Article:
Ferrule wraps can tend to be a thorn in the side of beginner rod builders, but we have 5 tips to make wrapping and finishing ferrule wraps easier than ever.
Easily Wrap and Finish Ferrules on Multi-Piece Rods
Building a multi-piece rod requires each ferrule, the conjoining section of the blank, to be reinforced with a thread wrap. Ferrule wraps, often found on fly rods and other multi-piece rods, work to increase the hoop strength around the blank’s connection points to help prevent cracks and splinters that can occur while fishing. In this blog, you’ll find 5 tips to improve ferrule wraps and a exclusive glimpse of building the new MHX Native Series Fly Rod.
1. Use the CRB Blank Extension Tool
The CRB Blank Extension Tool is a must have when it comes to wrapping and finishing ferrules on multi-piece fishing rods. Whether you’re wrapping a ferrule or applying epoxy finish, the CRB Extension Tool allows you to easily accomplish both.
Now, CRB has also created an extension tool set directed at professional rod builders needing multiple sizes as well as a product that can withstand a lifetime of builds. Check out the CRB PRO Blank Extension Tool Set.
For thread wraps, the CRB Extension Tool works to extend the blank and wrap ferrules tight against the edge with accuracy and ease. Especially when paired with CRB Advanced Hand Wrapper System, the PRO Blank Extension Tool Set gives you the perfect length to wrap ferrules and guides on varying blank diameters.
Then, once it’s time to apply finish to your ferrule wrap, simply chuck the extension tool into any one of the Rod Drying Systems from CRB to make epoxying the ferrule cleaner and easier than ever before.
2. Wrap Close to the Edge of Ferrule
To maximize the hoop strength of ferrule wraps, it’s important to ensure thread wraps are wrapped tightly and as close to the edge as possible. Not only does it provide a clean look but ferrule wraps are pivotal in protecting and reinforcing the connection points between each blank section.
While the PRO Blank Extension Tool Set helps wrap ferrules with more accuracy, the burnishing tool allows rod builders to adjust their thread wrap’s starting point so it is as close to the ferrule’s edge as possible.
For example, as you begin your wraps, gradually push the thread wrap’s to the ferrule’s edge, while also rotating the blank to ensure the thread’s wrapped tightly all the way around this crucial connection point. Once the thread is properly placed and started, wrap your ferrule just as any other wrap.
3. Wrap Guides into Ferrules
While laying out the guide spacing on a multi-piece fishing rod, take note of where the ferrule wraps will overlap your guide placement. Rather than cramming two separate wraps in a small area, simply combine the ferrule wrap and the guide wrap for a finished thread wrap that is as sharp as it is functional.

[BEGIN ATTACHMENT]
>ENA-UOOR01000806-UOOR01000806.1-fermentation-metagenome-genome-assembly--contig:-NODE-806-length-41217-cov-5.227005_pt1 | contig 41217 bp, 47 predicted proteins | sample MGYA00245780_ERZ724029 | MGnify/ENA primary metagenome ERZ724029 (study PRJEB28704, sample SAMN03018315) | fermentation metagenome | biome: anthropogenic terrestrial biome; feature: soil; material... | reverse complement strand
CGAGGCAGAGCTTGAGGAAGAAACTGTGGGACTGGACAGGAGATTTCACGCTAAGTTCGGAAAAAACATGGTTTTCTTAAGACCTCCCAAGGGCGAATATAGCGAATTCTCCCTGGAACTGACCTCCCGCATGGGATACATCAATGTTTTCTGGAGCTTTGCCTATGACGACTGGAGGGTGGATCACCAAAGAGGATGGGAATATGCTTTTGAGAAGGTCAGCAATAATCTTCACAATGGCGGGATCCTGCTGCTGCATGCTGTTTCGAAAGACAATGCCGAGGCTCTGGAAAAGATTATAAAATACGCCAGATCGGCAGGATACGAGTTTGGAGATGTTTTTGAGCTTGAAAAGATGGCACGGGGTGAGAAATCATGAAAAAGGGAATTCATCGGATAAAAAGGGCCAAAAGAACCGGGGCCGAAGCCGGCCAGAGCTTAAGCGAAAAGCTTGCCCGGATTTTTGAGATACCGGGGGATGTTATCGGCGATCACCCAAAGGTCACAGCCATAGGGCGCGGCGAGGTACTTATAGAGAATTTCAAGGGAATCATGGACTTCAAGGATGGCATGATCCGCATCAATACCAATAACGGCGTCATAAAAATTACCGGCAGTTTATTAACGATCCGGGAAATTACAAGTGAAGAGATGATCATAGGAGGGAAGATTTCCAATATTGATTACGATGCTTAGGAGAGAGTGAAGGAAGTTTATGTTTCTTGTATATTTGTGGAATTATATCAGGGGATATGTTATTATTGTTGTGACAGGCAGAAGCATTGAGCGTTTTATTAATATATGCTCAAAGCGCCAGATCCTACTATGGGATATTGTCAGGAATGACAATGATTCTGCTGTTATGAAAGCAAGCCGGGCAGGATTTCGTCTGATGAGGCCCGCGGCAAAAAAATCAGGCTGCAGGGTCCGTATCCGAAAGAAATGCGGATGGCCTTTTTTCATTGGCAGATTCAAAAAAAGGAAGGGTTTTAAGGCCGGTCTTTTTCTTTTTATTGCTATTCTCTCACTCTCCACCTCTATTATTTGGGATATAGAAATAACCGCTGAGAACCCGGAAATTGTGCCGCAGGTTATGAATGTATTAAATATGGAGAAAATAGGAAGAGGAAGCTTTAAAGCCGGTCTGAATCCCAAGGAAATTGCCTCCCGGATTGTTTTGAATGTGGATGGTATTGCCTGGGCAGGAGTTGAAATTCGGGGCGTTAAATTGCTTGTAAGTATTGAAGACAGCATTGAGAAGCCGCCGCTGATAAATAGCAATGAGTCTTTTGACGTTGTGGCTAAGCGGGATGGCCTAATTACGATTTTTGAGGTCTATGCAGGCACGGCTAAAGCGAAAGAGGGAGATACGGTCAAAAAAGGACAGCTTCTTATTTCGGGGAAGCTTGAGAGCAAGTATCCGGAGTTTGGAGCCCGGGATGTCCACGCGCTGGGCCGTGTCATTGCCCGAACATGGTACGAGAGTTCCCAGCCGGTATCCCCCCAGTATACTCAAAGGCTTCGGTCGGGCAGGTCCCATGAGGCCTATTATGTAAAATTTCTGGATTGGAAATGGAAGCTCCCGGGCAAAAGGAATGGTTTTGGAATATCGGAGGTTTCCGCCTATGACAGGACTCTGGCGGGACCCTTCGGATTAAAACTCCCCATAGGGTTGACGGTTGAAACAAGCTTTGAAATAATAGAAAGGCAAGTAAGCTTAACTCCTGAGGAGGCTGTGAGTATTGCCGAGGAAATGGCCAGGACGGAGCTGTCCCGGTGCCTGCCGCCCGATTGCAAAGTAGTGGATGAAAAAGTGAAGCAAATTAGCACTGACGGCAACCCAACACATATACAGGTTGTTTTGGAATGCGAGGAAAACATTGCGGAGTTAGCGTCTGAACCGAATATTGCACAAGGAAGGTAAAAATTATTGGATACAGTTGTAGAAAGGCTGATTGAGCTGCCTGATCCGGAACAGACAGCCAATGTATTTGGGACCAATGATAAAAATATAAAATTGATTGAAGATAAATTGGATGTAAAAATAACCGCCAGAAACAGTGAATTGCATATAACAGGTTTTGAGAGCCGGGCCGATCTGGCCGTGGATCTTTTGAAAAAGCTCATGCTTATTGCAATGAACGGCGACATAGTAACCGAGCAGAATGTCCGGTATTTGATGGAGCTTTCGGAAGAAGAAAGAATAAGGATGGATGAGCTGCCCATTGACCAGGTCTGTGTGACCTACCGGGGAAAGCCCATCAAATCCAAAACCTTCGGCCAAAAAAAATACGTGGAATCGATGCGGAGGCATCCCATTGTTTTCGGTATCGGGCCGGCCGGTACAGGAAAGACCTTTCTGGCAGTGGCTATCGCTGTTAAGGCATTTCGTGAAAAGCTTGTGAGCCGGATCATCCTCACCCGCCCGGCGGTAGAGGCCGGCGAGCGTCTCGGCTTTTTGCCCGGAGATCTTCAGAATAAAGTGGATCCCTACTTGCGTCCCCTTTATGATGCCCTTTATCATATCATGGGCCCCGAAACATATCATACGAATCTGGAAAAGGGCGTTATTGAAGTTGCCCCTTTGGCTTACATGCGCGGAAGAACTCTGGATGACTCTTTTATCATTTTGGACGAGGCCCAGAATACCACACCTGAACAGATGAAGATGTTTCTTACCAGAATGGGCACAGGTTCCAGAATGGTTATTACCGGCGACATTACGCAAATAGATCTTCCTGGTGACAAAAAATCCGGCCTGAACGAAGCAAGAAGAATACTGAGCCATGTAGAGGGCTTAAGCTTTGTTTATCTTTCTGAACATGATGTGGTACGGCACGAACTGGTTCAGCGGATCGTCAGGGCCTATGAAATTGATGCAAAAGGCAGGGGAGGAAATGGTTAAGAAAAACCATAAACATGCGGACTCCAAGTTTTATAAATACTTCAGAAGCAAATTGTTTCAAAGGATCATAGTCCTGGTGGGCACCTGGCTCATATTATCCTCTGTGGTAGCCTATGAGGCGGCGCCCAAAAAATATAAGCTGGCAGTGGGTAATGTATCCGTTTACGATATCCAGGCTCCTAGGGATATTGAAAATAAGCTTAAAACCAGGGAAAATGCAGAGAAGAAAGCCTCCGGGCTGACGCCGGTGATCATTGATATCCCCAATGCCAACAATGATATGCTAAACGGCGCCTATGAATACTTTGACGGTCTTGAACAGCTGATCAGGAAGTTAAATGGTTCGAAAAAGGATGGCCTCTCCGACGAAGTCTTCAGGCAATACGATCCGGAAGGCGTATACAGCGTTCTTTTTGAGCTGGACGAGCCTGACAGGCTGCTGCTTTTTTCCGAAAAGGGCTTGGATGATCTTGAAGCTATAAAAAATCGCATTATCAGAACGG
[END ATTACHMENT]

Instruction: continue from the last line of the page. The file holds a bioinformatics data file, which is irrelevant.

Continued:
It is also good practice to be sure your guide does not fall right at the edge of the ferrule. As with all guide placement, you have a little wiggle room to move a guide slightly to be sure to avoid the edge of a ferrule.
This shouldn’t change your guide spacing too much, unless the space between the adjusted guide and the following guide is larger than the space between the subsequent guides. In that case, you will want to adjust the following guides slightly to maintain proper spacing.
As with most guide spacing it is always a good idea to do a final check on the spacing with the static deflection method.
4. Tape off Male Ferrule Before Finishing
Until you get comfortable with adding finish to ferrules, it is a good idea to tape off the male end of the ferrule. Rod finish can sometimes get into place we do not want it, to help avoid a catastrophe, tape can help you sleep better at night knowing you won’t wake up to a problem.
This allows you to apply the epoxy and then remove the tape, which ensures the two sections aren’t sealed together. It also allows for a much sharper epoxy edge even if epoxy runs over the connection point.
With that said, make sure you never let the epoxy run over the tape and cure. This can make for a bit of a pain to clean up, especially on a small diameter blank like a fly rod.
5. Remove Bubbles from Epoxy
While applying the epoxy finish, here are two helpful tools that dramatically increase the final look and function of the ferrule wraps. For instance, ProKöte thread finish is equal parts resin and hardener that together form a long-lasting, crystal clear epoxy finish.
So once you mix the two-part epoxy, the first helpful tool is the aluminum foil dish. The dish works to slow down and preserve the chemical reaction of the two-part epoxy. Conserving the heat expended as the epoxy cures, the aluminum dish makes mixed epoxy last longer, while also reducing the bubbles in the mixture. Having a thinner layer of epoxy spread across the bottom of the dish allows bubbles to be released much easier than if a deeper pool of epoxy.
Second, use an alcohol burner and gently wave the flame over the finish. Slowly waving the alcohol burner over the epoxy finish works to relieve any remaining bubbles, and can be used to aid in removing any excess epoxy, if you happened to add a little too much.
Note: Use an alcohol burner fueled with denatured alcohol rather than a butane lighter because butane will leave soot marks in your finished epoxy.
Trust CRB Rod Building Tools
Using these rod building tips for ferrule wraps and CRB tools, you will build, wrap, finish, and fish your best multi-piece rod yet!